The story began in Jamestown, VA in the year 1619. A Dutch ship arrived in port bearing a cargo of around twenty Africans recently captured from Angola. Most historians agree that these Africans were accorded the legal status of indentured servitude, a system in which servants worked for masters for a set period of time, usually seven years, and after their term was finished were given “freedom dues”– a plot of land, a fresh set of clothing, some tobacco seeds, and a gun. The historical record testifies to the fact that the earliest generations of Virginians, white and black, were able to use this system to their advantage, and prosper through their industry. Economically, success was possible, and culturally Virginia society was fairly open, with Africans like Anthony Johnson owning 250 acres of land in Northampton County before 1650; or the grandfather of DC surveyor Benjamin Banneker, Banna Ka, an indentured servant from Angola who married Molly Walsh, a former indentured servant from England who had purchased Banna Ka as an indentured servant of her own after receiving her freedom dues.
The latter half of the seventeenth century saw this egalitarian, meritocratic society come to a gradual close. The system of indentured servitude was starting to unravel, partly because of a lack of immigrants coming from Britain and the lack of desire for large landholders to continue giving away their land in freedom dues; but the growing tobacco industry dramatically increased the demand for labor and arable land. Many indentures had their contracts reneged upon, and were set free without their promised land. This loss of economic opportunity led to much discontent on frontier regions that was shared by poor whites and blacks. In 1676, a cross-racial coalition of these disaffected Virginians organized against the government in Jamestown, but ultimately failed to have their concerns addressed. They did, however, manage to threaten and unsettle the establishment, and many historians of slave history point to Bacon’s Rebellion as being the lynchpin in the creation of the slave system and crystallizing the concept of race in America.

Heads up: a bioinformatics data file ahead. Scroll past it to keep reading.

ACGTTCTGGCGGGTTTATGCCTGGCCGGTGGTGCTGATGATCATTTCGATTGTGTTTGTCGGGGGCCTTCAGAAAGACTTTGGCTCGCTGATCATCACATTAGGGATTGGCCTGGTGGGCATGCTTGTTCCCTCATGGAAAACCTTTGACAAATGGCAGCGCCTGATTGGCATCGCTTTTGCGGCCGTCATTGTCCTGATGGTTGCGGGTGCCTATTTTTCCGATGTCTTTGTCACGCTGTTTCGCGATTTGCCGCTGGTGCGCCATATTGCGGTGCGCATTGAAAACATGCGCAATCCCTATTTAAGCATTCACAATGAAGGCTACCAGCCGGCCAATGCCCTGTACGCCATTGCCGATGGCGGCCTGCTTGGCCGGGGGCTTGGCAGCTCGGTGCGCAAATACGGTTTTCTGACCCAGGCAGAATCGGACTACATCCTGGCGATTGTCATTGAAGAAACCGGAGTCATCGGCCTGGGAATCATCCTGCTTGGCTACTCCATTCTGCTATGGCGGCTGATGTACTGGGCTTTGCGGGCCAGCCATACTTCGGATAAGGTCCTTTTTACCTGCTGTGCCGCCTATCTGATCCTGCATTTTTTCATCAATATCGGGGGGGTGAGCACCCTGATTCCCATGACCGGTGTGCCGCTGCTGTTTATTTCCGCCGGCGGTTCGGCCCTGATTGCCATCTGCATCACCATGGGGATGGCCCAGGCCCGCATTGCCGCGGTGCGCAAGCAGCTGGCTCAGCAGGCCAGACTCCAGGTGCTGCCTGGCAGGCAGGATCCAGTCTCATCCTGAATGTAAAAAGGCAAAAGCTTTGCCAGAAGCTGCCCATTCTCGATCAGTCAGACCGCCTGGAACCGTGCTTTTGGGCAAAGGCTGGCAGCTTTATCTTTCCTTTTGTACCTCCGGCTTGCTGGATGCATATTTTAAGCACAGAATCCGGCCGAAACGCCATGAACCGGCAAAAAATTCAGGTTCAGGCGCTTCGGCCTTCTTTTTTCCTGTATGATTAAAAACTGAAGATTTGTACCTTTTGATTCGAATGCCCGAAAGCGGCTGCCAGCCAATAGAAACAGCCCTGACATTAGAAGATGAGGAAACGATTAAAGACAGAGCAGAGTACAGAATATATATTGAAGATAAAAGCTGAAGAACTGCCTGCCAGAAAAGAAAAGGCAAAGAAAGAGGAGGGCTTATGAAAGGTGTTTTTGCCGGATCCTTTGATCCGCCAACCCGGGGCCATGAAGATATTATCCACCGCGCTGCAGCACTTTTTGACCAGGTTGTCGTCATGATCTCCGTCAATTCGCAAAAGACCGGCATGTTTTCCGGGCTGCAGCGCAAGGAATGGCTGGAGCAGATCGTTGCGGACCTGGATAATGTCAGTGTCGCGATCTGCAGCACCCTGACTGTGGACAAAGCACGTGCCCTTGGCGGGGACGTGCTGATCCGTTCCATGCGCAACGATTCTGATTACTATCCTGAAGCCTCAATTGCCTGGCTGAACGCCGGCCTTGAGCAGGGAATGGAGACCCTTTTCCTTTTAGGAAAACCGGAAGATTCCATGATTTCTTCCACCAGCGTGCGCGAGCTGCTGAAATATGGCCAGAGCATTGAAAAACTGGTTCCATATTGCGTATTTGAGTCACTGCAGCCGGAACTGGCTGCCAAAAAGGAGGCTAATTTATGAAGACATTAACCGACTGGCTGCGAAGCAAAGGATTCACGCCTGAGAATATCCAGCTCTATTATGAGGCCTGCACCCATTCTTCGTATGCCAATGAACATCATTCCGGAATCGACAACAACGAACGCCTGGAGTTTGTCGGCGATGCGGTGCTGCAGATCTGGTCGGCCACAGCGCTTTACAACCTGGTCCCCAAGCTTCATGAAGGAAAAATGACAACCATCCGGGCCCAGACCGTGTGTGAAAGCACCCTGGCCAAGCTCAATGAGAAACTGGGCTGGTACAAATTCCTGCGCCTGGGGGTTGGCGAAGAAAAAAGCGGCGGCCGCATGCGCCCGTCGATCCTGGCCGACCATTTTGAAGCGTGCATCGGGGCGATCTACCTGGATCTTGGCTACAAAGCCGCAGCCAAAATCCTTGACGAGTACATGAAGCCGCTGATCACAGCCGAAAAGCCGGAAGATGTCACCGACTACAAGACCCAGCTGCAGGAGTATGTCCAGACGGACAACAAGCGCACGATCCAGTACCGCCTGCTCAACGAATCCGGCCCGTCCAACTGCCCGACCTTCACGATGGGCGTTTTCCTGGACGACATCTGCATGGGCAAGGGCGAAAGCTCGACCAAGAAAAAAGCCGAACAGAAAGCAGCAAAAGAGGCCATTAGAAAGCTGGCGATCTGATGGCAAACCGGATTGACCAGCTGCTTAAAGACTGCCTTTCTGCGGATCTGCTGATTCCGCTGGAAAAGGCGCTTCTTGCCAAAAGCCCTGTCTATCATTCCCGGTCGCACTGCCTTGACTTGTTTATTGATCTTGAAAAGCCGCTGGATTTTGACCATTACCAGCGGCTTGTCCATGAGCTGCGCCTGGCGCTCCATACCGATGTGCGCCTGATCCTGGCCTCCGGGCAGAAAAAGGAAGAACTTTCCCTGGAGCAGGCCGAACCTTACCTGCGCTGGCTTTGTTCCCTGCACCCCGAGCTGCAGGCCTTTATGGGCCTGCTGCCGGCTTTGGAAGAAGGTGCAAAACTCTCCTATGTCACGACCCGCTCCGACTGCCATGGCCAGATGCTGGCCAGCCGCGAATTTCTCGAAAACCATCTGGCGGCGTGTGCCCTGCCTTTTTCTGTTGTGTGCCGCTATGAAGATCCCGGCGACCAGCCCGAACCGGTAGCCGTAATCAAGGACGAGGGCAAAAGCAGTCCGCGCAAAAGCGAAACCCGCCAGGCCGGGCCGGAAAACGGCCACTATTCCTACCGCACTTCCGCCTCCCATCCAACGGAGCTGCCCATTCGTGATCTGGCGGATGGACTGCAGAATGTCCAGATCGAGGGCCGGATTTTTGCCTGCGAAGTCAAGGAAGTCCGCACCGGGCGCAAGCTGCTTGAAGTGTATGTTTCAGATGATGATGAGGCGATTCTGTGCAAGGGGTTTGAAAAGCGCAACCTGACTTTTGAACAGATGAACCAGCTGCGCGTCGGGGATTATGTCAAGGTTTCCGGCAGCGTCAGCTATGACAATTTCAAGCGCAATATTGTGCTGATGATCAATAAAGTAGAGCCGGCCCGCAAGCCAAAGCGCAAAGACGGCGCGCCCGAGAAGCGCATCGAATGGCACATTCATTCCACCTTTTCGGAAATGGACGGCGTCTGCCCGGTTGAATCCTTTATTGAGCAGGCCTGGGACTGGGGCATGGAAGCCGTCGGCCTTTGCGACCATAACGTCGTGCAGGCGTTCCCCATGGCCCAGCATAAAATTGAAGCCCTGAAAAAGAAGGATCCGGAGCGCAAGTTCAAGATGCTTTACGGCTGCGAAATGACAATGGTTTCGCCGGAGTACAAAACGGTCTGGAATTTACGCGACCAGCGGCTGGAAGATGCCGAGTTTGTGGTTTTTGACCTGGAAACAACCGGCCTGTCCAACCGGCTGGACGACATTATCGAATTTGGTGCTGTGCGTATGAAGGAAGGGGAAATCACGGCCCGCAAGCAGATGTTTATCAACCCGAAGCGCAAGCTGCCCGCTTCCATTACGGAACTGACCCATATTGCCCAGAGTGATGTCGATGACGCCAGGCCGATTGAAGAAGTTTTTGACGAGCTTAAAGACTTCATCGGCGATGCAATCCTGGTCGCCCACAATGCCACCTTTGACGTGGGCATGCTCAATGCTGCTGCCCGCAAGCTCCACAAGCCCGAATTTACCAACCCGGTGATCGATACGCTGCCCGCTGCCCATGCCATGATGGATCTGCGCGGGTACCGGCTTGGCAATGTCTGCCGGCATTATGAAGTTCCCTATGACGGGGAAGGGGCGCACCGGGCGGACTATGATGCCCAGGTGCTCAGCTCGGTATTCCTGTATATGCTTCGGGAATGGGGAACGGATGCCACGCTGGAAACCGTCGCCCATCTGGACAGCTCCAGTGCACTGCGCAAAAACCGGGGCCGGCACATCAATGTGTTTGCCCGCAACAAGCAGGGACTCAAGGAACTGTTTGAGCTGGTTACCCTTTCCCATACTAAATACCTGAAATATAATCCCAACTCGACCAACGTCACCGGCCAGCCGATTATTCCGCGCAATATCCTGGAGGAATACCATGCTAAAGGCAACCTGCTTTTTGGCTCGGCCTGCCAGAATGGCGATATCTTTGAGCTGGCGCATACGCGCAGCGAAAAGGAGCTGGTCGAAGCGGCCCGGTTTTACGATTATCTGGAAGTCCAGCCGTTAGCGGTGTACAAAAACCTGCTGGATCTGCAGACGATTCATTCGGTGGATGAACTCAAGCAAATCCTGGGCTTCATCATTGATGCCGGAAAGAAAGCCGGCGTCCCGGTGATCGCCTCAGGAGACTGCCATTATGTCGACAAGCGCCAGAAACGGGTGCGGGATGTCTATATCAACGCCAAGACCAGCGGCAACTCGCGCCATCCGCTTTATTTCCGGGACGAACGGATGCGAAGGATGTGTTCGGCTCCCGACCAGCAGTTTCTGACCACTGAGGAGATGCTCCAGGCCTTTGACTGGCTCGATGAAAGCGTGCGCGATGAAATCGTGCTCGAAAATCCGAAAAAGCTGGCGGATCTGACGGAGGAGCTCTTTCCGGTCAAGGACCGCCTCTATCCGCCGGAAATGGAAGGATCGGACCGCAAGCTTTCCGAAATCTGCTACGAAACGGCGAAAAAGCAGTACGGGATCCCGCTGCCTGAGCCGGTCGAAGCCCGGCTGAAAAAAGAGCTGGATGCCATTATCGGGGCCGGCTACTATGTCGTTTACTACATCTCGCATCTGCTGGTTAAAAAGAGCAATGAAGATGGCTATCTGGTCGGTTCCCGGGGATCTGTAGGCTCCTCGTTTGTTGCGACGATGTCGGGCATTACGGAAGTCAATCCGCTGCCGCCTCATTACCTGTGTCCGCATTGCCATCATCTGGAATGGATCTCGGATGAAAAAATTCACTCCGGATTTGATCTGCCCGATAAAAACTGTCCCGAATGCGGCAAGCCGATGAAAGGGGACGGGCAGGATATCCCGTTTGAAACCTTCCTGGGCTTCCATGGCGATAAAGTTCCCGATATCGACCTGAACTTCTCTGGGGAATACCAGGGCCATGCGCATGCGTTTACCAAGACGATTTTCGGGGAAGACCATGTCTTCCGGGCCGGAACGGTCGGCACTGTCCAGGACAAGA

As a result of the failed rebellion, the colony of Virginia immediately began to pass laws that isolated African servants as being bound for life, tying servitude to progeny, and limiting the ways that Africans and whites could associate with each other, legally defining the types of relationships that could exist between and amongst free and enslaved individuals. The last decades of the seventeenth century would bring about the gradual restriction and loss of liberties– civil, political, and economic– while also creating a stigmatized racial class. The colony of Virginia departed from the tradition of English common law and created positive legislation to do this, and by 1705, the slave codes of Virginia were passed as a comprehensive system establishing the desired social order for the colony. The historical record is clear in showing that the state had a proactive role in the creation of the slave system and racism. Franz Oppenheimer wrote in The State: